Larry Walker isn’t going to get into the Hall of Fame again this year. Cue your sad trombones.

The MLB will announce its 2017 Hall of Fame class at 4 p.m. MT time Wednesday, but the writing is on the wall for this Colorado Rockies great.

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It doesn't look like Larry Walker is going to make into the Hall of Fame in 2017. (Anna Rouse/Flickr)

It doesn't look like Larry Walker is going to make into the Hall of Fame in 2017. (Anna Rouse/Flickr)

The MLB will announce its 2017 Hall of Fame class at 4 p.m. MT time Wednesday, but you don’t need to wait around until then to find out that Colorado Rockies great Larry Walker is not going to get in.

Thanks to this invention called the internet and a website called Twitter.com, which in my understanding is a medium where people watch sports highlights and complain about things, we know that Walker is receiving less than a quarter of the vote on publicly available ballots.

Ryan Thibodaux keeps track of all Hall of Fame ballots writers make public. As of 11:30 a.m. Wednesday, Walker was receiving a “yes” just 22.8 percent of the time on the roughly 57 percent of ballots Thidoaux tracked. Players need at least 75 percent of the vote to get in.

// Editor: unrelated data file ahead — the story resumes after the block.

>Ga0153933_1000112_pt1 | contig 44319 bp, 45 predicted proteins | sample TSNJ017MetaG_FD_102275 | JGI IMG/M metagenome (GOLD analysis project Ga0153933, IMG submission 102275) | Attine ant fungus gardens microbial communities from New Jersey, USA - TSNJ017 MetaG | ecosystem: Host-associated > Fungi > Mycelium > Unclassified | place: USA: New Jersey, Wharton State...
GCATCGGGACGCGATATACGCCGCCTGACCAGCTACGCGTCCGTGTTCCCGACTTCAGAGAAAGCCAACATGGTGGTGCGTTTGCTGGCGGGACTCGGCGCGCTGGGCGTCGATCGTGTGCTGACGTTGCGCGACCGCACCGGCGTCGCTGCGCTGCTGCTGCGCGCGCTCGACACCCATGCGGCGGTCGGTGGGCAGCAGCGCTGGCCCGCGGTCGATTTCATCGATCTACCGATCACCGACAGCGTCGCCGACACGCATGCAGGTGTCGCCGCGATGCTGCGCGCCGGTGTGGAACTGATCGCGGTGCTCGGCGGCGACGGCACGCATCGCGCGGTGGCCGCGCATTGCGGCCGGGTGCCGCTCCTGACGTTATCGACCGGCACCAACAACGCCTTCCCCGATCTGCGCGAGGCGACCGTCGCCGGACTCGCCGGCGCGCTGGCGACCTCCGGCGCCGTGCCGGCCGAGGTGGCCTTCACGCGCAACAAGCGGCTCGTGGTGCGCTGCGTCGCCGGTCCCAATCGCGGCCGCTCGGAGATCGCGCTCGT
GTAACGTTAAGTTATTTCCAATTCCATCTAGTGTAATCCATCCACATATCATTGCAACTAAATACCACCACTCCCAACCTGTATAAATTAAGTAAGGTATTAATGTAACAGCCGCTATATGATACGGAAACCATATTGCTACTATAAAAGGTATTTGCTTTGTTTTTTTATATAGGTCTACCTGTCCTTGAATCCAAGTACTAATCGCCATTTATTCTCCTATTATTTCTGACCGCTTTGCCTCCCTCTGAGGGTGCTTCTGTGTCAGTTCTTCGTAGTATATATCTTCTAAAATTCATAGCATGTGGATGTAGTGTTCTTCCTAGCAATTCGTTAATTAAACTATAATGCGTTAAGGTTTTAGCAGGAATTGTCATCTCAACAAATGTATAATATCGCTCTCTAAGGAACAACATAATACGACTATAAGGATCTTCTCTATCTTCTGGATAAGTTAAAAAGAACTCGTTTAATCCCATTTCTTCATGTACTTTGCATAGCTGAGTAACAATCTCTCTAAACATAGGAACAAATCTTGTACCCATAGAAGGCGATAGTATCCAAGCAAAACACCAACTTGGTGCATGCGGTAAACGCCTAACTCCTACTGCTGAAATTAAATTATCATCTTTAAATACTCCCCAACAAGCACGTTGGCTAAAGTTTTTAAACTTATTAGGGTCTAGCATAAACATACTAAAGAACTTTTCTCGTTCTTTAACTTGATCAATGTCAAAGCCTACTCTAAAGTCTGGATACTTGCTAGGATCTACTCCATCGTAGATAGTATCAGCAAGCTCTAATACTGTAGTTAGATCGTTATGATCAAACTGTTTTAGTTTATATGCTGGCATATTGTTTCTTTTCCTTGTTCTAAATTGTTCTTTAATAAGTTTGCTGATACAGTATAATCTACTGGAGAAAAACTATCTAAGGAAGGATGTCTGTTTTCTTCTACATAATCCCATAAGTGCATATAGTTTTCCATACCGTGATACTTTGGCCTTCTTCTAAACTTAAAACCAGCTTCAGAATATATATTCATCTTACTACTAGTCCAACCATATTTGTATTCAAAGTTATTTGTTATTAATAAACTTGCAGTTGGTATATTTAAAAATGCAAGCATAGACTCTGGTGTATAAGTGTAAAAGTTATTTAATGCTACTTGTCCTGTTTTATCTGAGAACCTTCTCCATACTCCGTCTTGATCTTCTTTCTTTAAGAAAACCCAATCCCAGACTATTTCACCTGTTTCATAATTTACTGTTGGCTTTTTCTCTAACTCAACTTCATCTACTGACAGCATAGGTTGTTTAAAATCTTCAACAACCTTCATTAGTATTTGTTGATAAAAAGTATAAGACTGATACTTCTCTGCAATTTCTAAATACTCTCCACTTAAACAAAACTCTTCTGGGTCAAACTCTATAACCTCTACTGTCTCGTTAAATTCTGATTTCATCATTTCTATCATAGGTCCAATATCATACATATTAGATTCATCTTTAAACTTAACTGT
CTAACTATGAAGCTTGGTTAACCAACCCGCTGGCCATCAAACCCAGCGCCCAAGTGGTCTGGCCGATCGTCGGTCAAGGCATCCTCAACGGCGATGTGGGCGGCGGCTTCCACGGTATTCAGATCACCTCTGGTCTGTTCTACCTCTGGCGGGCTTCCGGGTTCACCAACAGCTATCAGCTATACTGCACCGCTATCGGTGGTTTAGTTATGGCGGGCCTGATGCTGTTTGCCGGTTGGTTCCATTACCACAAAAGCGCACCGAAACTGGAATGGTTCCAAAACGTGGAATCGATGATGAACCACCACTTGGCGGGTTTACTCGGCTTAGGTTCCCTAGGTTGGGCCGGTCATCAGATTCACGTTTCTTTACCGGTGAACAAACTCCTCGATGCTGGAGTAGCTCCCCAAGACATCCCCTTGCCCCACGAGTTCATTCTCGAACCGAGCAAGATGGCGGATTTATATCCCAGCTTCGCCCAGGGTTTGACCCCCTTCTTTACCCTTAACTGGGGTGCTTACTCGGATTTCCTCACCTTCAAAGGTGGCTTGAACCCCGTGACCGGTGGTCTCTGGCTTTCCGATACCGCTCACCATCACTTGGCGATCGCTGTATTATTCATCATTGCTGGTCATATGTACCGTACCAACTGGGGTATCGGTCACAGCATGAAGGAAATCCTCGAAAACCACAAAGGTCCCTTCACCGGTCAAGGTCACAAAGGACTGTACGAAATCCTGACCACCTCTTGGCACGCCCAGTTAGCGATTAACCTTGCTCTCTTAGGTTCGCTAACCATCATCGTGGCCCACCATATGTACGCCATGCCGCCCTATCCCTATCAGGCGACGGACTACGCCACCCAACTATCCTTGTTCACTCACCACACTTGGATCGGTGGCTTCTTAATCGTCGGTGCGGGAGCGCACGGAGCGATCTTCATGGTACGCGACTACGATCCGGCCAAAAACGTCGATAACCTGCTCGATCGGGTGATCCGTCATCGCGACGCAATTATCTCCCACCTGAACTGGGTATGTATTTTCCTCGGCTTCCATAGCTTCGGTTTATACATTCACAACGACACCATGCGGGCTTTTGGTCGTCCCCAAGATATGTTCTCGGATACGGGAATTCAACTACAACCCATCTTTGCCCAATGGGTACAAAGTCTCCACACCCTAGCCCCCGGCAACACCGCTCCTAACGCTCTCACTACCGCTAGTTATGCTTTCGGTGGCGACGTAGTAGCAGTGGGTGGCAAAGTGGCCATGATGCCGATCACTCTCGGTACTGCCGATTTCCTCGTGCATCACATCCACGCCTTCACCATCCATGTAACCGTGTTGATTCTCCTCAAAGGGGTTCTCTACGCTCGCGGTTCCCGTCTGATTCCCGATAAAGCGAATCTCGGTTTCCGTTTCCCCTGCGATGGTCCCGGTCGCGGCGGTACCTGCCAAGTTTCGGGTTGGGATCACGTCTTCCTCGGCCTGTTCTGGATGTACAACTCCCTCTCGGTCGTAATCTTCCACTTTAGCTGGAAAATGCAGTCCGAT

This is the seventh year Walker has appeared on the ballot. He’s never received more than 22.9 percent of the vote. Players can remain on the Baseball Writer’s Association of America ballot for 10 seasons or until they get less than 5 percent of the vote.

If you take the time to sift through the #takes out there, the pro- and anti-Walker camps agree that his rate stats are Hall of Fame-worthy. Walker managed a .313 batting average, .400 0n-base percentage and .565 slugging across 17 seasons. Only 14 Hall of Famers have ever recorded career .300/.400/.500 slash lines.

The major knocks against him are injuries and how hitter-friendly playing in the mile-high air is.

Walker averaged 117 games per season, meaning he missed more than a quarter of all the regular-season games in his career. Walker also spent 10 seasons playing half his games at altitude. The disparity in his home-road splits are stark because of that. (Walker would be far from the first home-heavy hitter to get in, for what it’s worth.)

Gun to my head, I think Walker should get in. However, it should be noted that 57 percent of my decision was made because Walker once did this facing Randy Johnson in an All-Star Game.

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